So Sturgeon’s opportunity lies not so much in the Brexit vote, but in the current Westminster meltdown. Labour? In chaos. Tories? In choose. And the rest? As anyone’s Twitter feed will attest, a lot of people in Westminster and Fleet St are not really thinking straight. George Osborne hasn’t been seen for days. Ruth Davidson is one of many Scottish Tories who loathes Boris, and some are even talking about declaring independence from the UK Conservative Party if he becomes leader.

It might be weeks, perhaps months, before we get any sense out of the UK government. The old order has resigned, a new order will take months to arrive. This is precisely why Cameron shouldn’t have resigned when he did: politics abhors a vacuum, but insurgents love one. Sturgeon can exploit the confusion while her enemies are primarily concerned with arguing about who’s to blame for the confusion.

As someone who converted to “Leave” late on (and with much sadness) I don’t feel tribal about this. The EU has not been one of my main interests. I disagree with the Remainers who think Brexit is the end of the world and the Leavers who think this is the dawn of a new utopia. But if some of the finest minds in politics succumb to referendum rage – either in a huff, or spending all day on Twitter looking for someone to fight with – then we might have a problem. As David Cameron put it, I feel a thousand times more strongly about the UK union than the European Union. My concern right now is that the two sides of the Brexit campaign won’t stop fighting each other – playing right into Sturgeon’s hands.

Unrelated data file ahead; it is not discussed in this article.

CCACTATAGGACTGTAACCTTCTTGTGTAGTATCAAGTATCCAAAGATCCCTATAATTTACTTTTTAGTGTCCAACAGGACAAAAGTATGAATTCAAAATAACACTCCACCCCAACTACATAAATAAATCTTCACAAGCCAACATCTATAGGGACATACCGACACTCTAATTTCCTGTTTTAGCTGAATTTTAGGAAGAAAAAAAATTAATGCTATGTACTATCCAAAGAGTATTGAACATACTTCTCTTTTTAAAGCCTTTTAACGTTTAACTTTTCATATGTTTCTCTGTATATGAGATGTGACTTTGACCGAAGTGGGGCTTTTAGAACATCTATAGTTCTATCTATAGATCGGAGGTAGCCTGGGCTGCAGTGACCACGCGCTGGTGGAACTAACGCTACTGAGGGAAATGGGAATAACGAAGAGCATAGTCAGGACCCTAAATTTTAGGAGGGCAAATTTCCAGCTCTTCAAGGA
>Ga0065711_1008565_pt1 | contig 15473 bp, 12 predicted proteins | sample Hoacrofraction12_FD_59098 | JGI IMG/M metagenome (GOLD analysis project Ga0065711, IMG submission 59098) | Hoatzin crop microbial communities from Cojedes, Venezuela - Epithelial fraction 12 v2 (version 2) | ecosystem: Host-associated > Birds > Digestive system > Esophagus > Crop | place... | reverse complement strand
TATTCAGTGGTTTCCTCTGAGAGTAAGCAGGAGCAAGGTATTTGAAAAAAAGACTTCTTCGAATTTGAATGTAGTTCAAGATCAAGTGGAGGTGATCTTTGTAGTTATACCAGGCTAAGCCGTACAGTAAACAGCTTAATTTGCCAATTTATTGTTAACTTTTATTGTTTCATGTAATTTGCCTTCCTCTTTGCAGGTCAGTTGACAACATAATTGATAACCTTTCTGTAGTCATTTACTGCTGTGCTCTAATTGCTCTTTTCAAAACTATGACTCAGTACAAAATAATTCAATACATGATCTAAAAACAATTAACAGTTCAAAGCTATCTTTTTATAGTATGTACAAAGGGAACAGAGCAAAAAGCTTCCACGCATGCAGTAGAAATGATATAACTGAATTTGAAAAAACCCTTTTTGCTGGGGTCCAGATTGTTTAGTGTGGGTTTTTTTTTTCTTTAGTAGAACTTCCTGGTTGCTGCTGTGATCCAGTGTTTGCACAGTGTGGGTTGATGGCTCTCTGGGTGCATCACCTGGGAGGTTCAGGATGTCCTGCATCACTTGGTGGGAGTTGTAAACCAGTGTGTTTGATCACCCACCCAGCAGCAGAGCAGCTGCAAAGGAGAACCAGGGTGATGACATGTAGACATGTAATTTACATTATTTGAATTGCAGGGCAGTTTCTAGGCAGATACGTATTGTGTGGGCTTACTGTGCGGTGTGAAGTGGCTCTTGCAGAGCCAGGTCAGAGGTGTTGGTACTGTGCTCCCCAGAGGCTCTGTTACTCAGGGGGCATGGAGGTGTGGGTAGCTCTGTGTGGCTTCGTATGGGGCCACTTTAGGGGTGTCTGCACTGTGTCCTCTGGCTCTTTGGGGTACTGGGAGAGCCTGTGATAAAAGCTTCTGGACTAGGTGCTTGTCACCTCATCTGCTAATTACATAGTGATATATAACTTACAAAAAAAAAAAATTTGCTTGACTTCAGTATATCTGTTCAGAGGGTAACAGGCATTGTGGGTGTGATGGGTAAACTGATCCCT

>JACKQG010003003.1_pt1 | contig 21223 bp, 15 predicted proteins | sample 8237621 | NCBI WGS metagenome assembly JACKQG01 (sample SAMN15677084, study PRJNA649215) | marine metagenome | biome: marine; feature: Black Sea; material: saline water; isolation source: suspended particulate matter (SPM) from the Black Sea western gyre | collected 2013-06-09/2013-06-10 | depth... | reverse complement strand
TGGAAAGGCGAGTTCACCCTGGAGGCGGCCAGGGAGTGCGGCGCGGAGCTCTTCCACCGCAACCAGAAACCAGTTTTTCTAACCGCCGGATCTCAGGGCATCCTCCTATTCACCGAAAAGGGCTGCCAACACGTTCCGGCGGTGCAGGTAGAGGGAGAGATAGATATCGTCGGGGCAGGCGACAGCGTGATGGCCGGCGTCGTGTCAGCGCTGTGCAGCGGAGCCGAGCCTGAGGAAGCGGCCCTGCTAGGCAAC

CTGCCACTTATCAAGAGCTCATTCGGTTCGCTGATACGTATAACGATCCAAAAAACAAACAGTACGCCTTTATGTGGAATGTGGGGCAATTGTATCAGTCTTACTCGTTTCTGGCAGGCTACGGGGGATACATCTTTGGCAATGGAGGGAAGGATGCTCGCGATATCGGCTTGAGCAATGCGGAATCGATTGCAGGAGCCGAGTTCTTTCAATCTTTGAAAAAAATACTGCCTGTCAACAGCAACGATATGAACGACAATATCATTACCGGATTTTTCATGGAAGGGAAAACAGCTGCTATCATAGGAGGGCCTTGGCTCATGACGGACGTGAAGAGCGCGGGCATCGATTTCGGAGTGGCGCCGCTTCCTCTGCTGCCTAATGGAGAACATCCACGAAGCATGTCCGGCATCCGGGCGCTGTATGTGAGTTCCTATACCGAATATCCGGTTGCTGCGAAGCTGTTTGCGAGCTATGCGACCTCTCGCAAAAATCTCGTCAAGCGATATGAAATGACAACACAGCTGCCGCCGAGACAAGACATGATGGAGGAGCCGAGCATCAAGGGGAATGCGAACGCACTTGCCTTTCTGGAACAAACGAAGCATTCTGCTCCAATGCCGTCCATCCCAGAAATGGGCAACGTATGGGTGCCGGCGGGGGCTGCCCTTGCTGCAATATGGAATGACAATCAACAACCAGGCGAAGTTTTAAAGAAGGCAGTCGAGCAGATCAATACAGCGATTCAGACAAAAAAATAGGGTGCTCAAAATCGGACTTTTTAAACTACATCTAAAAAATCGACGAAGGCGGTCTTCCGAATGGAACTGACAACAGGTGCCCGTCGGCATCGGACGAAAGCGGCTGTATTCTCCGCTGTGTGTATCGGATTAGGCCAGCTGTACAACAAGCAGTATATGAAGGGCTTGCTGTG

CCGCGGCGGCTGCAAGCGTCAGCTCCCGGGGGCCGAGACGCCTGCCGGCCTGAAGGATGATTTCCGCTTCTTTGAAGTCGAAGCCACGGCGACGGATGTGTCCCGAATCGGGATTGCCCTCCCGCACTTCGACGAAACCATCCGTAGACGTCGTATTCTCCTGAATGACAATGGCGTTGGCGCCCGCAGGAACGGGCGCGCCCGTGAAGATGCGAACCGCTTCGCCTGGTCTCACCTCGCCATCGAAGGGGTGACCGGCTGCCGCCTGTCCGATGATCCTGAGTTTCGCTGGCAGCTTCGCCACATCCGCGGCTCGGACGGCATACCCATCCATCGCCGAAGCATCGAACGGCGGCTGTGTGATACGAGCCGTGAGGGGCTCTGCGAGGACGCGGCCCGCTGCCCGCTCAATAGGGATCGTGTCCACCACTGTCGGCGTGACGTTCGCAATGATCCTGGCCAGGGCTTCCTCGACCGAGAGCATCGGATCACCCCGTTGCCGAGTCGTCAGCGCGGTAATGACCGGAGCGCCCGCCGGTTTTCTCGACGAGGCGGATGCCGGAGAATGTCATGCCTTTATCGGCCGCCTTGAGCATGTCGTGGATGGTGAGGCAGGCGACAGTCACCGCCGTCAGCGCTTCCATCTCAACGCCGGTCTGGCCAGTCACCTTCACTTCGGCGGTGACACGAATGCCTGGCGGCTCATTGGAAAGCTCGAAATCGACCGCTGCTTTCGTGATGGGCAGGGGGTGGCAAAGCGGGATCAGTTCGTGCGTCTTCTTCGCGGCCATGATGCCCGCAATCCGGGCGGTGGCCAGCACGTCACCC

The SNP’s politics are all about verbal tricks and snares: how to conjure up the idea of the Scottish people growing apart from the English. The SNP exists to file for divorce from England on the grounds of irreconcilable differences. In truth, pubic opinion in Scotland and England has been converging since devolution and Scots agree on mostly everything: even the need for tuition fees (see here for more details).

The public mood in Scotland hasn’t changed that much. The North Sea oil price hasn’t picked up. But the post-Brexit political meltdown being suffered by Sturgeon’s opponents means she faces perhaps the greatest chance she’ll get to pursue a second vote. She is now witnessing what the delighted Tories witnessed this time last year: the sudden and unexpected implosion of one’s main adversaries.

As we have seen today, she’s lost no time in pursuing this opportunity. As Tony Blair might have put it: the kaleidoscope has been shaken, its pieces are in flux. Sturgeon wants to reorder the world – or, at least, the Scotland – around her.